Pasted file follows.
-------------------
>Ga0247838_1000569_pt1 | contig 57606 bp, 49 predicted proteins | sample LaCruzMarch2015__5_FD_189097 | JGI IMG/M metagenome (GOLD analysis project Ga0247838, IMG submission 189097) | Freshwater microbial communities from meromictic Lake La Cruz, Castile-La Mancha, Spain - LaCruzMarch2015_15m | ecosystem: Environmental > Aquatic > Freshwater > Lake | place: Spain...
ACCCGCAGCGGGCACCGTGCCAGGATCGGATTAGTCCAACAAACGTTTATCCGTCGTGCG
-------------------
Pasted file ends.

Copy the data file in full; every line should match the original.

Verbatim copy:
>Ga0247838_1000569_pt1 | contig 57606 bp, 49 predicted proteins | sample LaCruzMarch2015__5_FD_189097 | JGI IMG/M metagenome (GOLD analysis project Ga0247838, IMG submission 189097) | Freshwater microbial communities from meromictic Lake La Cruz, Castile-La Mancha, Spain - LaCruzMarch2015_15m | ecosystem: Environmental > Aquatic > Freshwater > Lake | place: Spain...
ACCCGCAGCGGGCACCGTGCCAGGATCGGATTAGTCCAACAAACGTTTATCCGTCGTGCG